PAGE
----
The incorporation of the quasicrystalline phase into the metal matrix offers a wide range of potential applications in particle-reinforced metal-matrix composites. The analytic solution of the piezoelectric quasicrystal (QC) microsphere considering the thermoelectric effect and surface effect contained in the elastic matrix is presented in this study. The governing equations for the QC microsphere in the matrix subject to the external electric loading are derived based on the nonlocal elastic theory, electro-elastic interface theory, and eigenvalue method. A comparison between the existing results and the finite-element simulation validates the present approach. Numerical examples reveal the effects of temperature variation, nonlocal parameters, surface properties, elastic coefficients, and phason coefficients on the phonon, phason, and electric fields. The results indicate that the QC microsphere enhances the mechanical properties of the matrix. The results are useful for the design and understanding of the characterization of QCs in micro-structures.

The structural, electronic, and magnetic properties of novel functional magnetic intermetallics, in particular some of the most prominent magnetic Heusler alloys, have been reviewed with emphasis on their complex magnetic behavior and nonergodic glassy features, in contrast to the well‐known properties of Ti ‐ Ni and Ni ‐ Al shape memory alloys. Calculational procedures have been listed throughout the text and the theoretical results have been compared with experimental findings where possible. The thermodynamic properties of a few systems ( Ni – Co – Mn – In ), which undergo a structural phase transformation of displacive nature in conjunction with a metamagnetic first‐order phase transition, have been discussed in detail. The importance of such magnetostructural phase transition together with the so‐called thermodynamic (kinetic) arrest phenomenon for the appearance of a giant magnetocaloric effect has been underlined. The list of references should allow bridging the gap between shape memory alloys such as Ti – Ni (including recent ab initio calculations that explain the rapid decrease of the martensitic transformation temperature with disorder) and the “exotic properties” of the magnetic intermetallics.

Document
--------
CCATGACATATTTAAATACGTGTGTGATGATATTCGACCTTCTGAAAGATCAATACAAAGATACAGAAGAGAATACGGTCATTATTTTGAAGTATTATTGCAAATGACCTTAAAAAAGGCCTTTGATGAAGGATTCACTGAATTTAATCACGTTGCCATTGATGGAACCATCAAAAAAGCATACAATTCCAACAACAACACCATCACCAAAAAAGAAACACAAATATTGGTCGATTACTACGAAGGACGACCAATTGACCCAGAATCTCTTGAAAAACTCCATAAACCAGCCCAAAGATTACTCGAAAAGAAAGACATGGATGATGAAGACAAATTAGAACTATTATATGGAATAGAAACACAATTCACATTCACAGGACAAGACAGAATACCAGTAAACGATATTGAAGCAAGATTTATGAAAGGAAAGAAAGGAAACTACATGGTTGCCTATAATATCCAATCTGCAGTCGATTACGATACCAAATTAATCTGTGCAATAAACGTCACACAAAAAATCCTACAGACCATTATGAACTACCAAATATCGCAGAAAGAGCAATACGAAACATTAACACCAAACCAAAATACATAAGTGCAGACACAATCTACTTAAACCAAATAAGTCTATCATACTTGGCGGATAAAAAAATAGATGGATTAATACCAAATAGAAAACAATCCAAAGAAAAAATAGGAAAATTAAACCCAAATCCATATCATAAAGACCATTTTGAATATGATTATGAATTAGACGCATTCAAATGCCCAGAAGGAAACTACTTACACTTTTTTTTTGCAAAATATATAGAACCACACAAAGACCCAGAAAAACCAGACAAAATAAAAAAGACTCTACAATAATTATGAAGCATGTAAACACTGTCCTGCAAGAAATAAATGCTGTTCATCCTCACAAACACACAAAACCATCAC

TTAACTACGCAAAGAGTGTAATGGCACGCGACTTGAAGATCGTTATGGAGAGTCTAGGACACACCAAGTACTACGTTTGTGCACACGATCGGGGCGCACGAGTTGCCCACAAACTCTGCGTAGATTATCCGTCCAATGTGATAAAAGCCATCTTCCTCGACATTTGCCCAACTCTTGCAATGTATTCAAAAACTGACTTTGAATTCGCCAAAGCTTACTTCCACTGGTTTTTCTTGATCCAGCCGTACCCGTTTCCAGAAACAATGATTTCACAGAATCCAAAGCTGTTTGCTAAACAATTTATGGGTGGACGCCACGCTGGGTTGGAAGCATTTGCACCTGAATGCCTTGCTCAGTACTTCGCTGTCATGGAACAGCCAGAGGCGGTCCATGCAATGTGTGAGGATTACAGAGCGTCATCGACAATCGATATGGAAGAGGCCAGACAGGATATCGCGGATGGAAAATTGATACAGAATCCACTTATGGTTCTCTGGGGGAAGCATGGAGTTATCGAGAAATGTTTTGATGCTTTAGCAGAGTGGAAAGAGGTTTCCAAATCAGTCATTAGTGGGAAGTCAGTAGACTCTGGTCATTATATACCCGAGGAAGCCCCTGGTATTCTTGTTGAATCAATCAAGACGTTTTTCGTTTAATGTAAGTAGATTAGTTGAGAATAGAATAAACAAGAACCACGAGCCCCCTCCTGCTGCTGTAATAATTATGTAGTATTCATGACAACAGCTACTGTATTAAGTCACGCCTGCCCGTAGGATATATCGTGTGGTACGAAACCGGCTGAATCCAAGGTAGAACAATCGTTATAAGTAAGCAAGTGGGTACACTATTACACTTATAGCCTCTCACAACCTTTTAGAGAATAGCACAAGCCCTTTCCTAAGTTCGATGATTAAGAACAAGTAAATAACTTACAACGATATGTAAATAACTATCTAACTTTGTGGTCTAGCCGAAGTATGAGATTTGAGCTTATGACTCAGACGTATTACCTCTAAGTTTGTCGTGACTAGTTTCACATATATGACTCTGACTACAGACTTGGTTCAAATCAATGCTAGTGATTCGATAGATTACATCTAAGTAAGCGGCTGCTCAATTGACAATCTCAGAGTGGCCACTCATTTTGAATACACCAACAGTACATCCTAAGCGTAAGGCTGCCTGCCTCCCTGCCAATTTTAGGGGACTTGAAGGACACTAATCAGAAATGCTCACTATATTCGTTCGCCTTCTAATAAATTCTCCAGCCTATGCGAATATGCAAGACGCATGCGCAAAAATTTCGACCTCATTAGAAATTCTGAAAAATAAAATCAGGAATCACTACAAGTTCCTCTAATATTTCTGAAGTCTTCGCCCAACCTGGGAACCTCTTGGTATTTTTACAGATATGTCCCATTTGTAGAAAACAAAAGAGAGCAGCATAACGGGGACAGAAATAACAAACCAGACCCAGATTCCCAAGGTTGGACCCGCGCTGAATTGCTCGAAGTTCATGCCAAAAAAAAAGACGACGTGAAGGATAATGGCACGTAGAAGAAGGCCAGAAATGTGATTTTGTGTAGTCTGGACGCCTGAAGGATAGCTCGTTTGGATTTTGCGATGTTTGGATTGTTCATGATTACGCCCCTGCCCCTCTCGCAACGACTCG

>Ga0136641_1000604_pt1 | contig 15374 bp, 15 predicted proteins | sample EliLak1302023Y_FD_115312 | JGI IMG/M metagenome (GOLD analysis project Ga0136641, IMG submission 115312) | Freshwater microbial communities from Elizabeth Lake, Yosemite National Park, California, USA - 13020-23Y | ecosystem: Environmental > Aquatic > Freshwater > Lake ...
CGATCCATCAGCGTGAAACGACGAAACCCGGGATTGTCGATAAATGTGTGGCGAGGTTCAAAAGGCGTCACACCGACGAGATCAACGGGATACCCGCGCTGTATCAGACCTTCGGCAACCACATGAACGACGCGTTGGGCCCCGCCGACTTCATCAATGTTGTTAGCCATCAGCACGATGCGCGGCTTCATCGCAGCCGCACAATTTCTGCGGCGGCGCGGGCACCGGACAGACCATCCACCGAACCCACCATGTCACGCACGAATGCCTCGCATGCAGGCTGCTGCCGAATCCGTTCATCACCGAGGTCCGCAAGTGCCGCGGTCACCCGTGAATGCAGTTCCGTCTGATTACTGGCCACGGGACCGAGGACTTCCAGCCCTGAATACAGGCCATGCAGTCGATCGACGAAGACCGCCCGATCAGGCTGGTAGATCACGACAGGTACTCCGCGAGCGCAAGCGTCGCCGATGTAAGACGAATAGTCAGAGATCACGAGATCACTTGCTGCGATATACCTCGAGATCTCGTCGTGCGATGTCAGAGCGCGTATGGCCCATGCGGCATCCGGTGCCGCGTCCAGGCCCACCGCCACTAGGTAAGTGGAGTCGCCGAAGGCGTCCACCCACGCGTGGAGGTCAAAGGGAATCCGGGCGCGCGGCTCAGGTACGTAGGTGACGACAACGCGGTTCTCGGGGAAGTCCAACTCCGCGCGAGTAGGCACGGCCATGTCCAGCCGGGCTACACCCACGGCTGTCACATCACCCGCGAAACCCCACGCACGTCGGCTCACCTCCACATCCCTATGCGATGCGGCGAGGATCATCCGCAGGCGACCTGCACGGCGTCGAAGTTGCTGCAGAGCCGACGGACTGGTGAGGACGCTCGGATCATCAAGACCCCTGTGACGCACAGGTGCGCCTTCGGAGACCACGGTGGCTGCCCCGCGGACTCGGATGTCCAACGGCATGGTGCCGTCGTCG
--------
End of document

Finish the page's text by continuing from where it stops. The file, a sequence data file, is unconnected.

We study light propagation of electromagnetic waves in a medium with a homogeneous refractive index varying quasi-periodically in time. We study two types of time-varying quasi-crystals: Andrey Aubrey and Fibonacci sequence.

Three-dimensional higher-order topological semimetals in crystalline systems exhibit higher-order Fermi arcs on one-dimensional hinges, challenging the conventional bulk-boundary correspondence. However, the existence of higher-order Fermi arc states in aperiodic quasicrystalline systems remains uncertain. In this work, we present the emergence of three-dimensional quasicrystalline second-order topological semimetal phases by vertically stacking two-dimensional quasicrystalline second-order topological insulators. These quasicrystalline topological semimetal phases are protected by rotational symmetries forbidden in crystals, and are characterized by topological hinge Fermi arcs connecting fourfold degenerate Dirac-like points in the spectrum. Our findings reveal an intriguing class of higher-order topological phases in quasicrystalline systems, shedding light on their unique properties.

Quantum simulation of quasicrystals in synthetic bosonic matter now paves the way for the exploration of these intriguing systems in wide parameter ranges. Yet thermal fluctuations in such systems compete with quantum coherence and significantly affect the zero-temperature quantum phases. Here we determine the thermodynamic phase diagram of interacting bosons in a two-dimensional, homogeneous quasicrystal potential. We find our results using quantum Monte Carlo simulations. Finite-size effects are carefully taken into account and the quantum phases are systematically distinguished from thermal phases. In particular, we demonstrate stabilization of a genuine Bose glass phase against the normal fluid in sizable parameter ranges. We interpret our results for strong interactions using a fermionization picture and discuss experimental relevance.

In general, the photonic crystal (PC) is a periodical optical structure, but there are some studies considering aperiodic structures. If we insert a defect layer into a one-dimensional periodic PC to break its translational symmetry order (TSO), some peaks, called defect modes, appear in the transmittance spectrum. The defect layer thickness governs the frequencies of these defect modes but almost does not affect the other part of the spectrum. The discovery of quasi-crystals tells us that not only the TSO but also other orders can produce Bragg diffraction. It is well known that triadic Cantor set (TCS) PCs, which lack TSO but have a self-similar symmetry order (SSO), still exhibit narrow transmission peaks. In this work, we try to break the SSO in TCS PCs and find the resulting optical phenomena, where single-negative materials and dielectrics are chosen as the constituents of PCs. The study method is the transfer matrix method, and the calculation results show that the background intensity of the transmittance spectrum rather than the frequency of peaks obviously periodically changes with the break of SSO. It follows that the SSO does have physical meaning, and not only the transmission peaks but also the background should be treated as a significant optical property.